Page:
Note also Ram Trucks, distributed by Sydney’s Ateco and re-engineered to right-hand drive by Walkinshaw in Melbourne, grew sales of the 1500 pickup by 42 per cent and got within 8 units of outselling Jeep, which has native right-hand vehicles sold by a factory distributor.
Sales by brand, May 2020 v May 2019
Toyota made nine of the top 25 models (separating the LandCruiser into 70/200 Series wagon, and cab chassis, tallies), and made the best-selling ute, SUV, and passenger vehicle.
Top 25 models by sales in May
|LandCruiser cab chassis||872|
|Toyota HiAce van/bus||796|
In terms of segment breakdowns, Medium SUVs commanded the highest market share with 19.2 per cent, ahead of 4×4 Utes (18.3), Small Cars (13.0), Large SUVs (11.6), Small SUVs (11.2), Light and Micro Cars (4.0), Medium Cars (3.6), 4×2 Utes (3.2), Upper Large SUVs (3.0), and Light SUVs (2.9).
Segment leader tables
|Kia Picanto: 203||Mitsu Mirage: 42||Fiat 500: 37|
|Suzuki Swift: 313||MG 3: 302||Kia Rio: 271|
|Mini: 111||Audi A1: 36||Citroen C3: 4|
|Toyota Corolla: 1626||Hyundai i30: 1191||Mazda 3: 1052|
|MB A-Class: 352||BMW 1: 194||Audi A3: 168|
|Toyota Camry: 911||Mazda 6: 125||Skoda Octavia: 94|
|BMW 3: 268||MB CLA: 174||MB C-Class: 139|
|Kia Stinger: 93||Commodore: 40||Skoda Superb: 15|
|BMW 5: 57||MB E-Class: 29||Audi A6: 11|
|BMW 8 GC: 14||BMW 7: 10||MB S-Class: 7|
|Kia Carnival: 190||Hyundai iMax: 68||Honda Odyssey: 46|
|Ford Mustang: 257||MB C-Class: 75||Toyota 86: 40|
|Porsche 911: 30||Ferrari: 20||BMW 8 coupe: 9|
Above: Top 3 sellers per passenger segment
|Mazda CX-3: 883||Hyundai Venue: 246||Holden Trax: 225|
|Toyota C-HR: 789||Hyundai Kona: 737||Mitsu ASX: 725|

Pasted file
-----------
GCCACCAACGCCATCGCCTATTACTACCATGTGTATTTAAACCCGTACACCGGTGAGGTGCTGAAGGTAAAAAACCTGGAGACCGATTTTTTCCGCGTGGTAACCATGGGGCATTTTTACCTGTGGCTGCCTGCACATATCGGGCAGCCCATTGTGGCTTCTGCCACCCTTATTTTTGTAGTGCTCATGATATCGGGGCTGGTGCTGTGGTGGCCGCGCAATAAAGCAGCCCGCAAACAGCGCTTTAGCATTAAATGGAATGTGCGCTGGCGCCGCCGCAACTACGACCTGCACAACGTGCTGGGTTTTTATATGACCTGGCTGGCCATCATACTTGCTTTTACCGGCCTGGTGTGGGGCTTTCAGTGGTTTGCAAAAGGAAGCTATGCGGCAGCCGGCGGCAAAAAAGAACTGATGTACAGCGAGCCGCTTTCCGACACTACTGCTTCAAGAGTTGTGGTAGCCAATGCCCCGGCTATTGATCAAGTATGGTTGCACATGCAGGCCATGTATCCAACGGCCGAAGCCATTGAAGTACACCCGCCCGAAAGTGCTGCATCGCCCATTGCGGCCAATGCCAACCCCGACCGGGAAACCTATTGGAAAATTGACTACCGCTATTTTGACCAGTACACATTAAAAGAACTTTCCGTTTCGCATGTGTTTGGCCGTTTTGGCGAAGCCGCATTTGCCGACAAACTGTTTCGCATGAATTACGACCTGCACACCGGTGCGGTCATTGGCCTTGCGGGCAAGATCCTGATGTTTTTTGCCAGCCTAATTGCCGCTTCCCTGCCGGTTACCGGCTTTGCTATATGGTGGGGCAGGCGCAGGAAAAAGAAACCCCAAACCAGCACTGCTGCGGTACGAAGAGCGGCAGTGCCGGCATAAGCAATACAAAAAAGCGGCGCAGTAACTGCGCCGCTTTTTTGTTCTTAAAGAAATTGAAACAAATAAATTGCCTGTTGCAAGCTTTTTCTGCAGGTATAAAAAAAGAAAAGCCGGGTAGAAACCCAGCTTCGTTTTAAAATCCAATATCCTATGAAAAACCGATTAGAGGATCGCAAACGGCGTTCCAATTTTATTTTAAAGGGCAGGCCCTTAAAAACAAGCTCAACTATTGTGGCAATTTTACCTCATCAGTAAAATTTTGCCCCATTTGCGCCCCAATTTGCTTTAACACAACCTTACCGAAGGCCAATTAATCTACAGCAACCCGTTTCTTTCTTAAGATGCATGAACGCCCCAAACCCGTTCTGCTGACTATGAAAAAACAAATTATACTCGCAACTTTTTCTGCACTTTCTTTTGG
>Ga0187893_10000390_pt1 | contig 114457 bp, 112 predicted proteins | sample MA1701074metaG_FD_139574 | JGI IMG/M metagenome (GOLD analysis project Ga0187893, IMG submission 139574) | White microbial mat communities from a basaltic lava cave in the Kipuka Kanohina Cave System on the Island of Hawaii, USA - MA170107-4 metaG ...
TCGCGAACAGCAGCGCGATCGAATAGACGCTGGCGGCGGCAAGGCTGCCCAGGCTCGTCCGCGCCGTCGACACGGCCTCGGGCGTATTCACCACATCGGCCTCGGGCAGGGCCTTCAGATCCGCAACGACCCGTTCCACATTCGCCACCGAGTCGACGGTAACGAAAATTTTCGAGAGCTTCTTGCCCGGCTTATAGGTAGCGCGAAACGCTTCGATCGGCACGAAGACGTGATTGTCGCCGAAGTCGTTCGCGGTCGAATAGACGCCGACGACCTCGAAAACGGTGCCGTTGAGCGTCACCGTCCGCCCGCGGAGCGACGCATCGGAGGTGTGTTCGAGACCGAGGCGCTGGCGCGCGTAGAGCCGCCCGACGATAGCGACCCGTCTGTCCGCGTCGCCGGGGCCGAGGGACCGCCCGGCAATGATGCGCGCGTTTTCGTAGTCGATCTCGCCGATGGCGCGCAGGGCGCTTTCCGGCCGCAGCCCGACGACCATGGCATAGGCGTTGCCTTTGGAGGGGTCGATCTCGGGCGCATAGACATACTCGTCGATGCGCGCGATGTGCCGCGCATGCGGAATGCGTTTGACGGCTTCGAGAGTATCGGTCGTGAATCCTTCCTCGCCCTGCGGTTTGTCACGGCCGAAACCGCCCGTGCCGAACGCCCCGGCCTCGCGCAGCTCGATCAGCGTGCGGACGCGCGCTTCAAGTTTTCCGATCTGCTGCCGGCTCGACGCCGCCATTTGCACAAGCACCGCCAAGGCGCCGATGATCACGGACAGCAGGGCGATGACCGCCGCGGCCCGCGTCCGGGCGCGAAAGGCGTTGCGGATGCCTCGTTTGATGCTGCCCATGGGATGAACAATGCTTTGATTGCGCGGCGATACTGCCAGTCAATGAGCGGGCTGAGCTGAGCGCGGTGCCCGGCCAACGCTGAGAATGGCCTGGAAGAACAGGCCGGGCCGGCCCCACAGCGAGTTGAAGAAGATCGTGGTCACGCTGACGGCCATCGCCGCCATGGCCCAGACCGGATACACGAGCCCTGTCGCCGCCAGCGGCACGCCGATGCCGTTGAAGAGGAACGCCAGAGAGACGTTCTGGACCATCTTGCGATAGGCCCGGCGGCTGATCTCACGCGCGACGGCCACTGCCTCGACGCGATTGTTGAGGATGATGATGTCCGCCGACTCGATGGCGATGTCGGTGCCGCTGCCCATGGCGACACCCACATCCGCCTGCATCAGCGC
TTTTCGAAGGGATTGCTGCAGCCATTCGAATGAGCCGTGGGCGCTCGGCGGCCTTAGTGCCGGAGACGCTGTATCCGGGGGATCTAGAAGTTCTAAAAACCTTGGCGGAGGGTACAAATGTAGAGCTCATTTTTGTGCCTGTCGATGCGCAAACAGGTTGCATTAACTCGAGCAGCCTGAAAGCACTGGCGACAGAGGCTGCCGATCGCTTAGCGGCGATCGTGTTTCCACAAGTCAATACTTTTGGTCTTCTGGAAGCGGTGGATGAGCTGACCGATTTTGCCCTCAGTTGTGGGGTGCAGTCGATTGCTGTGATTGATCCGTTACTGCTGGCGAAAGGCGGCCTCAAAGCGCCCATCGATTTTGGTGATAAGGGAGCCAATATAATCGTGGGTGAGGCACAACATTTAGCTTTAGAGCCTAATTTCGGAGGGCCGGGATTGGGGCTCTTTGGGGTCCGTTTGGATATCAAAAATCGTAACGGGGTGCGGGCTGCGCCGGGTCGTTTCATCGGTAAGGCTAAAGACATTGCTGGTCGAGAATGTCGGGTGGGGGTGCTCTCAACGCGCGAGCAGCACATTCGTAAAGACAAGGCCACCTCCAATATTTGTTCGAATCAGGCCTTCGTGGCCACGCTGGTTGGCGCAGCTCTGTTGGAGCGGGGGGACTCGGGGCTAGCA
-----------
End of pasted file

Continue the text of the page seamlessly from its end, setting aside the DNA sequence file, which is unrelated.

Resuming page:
|Audi Q3: 329||Volvo XC40: 209||BMW X1: 299|
|Toyota RAV4: 2345||Mazda CX-5: 1479||Hyun Tucson: 1019|
|BMW X3/X4: 565||MB GLC/Coupe: 445||Lexus NX: 246|
|Toyota Prado: 1358||Toyota Kluger: 541||Mazda CX-9: 453|
|BMW X5/X6: 322||MB GLE/Coupe: 198||Lexus RS: 142|
|LandCruiser: 1260||Nissan Patrol: 219|
|MB GLS: 77||BMW X7: 75||LR Discovery: 46|
Above: Top 3 sellers per SUV segment
|VW Caddy: 133||Renault Kangoo: 35||Peugeot Partner: 11|
|Toyota HiAce: 615||Hyundai iLoad: 239||Ford Transit C: 219|
|HiLux 4×2: 727||Isuzu D-Max 4×2: 348||Maz BT-50 4×2: 246|
|HiLux 4×4: 2800||Ranger 4×4: 2499||LandCruiser: 872|
Above: Top 3 sellers per light commercial vehicle segment
Breakdown by State/Territory:
- NSW: 19,403, down 34.6 per cent
- Victoria: 15,366, down 41.2 per cent
- Queensland: 12,821, down 33.1 per cent
- WA: 5772, down 26.4 per cent
- SA: 3802, down 32.4 per cent
- ACT: 1372, down 5.2 per cent
- Tasmania: 844, down 51.7 per cent
- NT: 514, down 45.8 per cent
Sales by sub total:
- Private: 28,570, down 32.1 per cent
- Business: 24,758, down 34.8 per cent
- Government: 2721, down 16.4 per cent
- Rental: 1230, down 78.5 per cent
Sales by fuel:
- Petrol: 33,442
- Diesel: 22,960
- Hybrid: 3271
- EV/PHEV excluding Tesla: 221
Main sources of imports:
- Japan: 20,028
- Thailand: 14,649
- Korea: 6942
- Germany: 4466
- USA: 2568
- China: 1450
- England: 1260
- Hungary: 896
- Czech Republic: 739
- Mexico: 707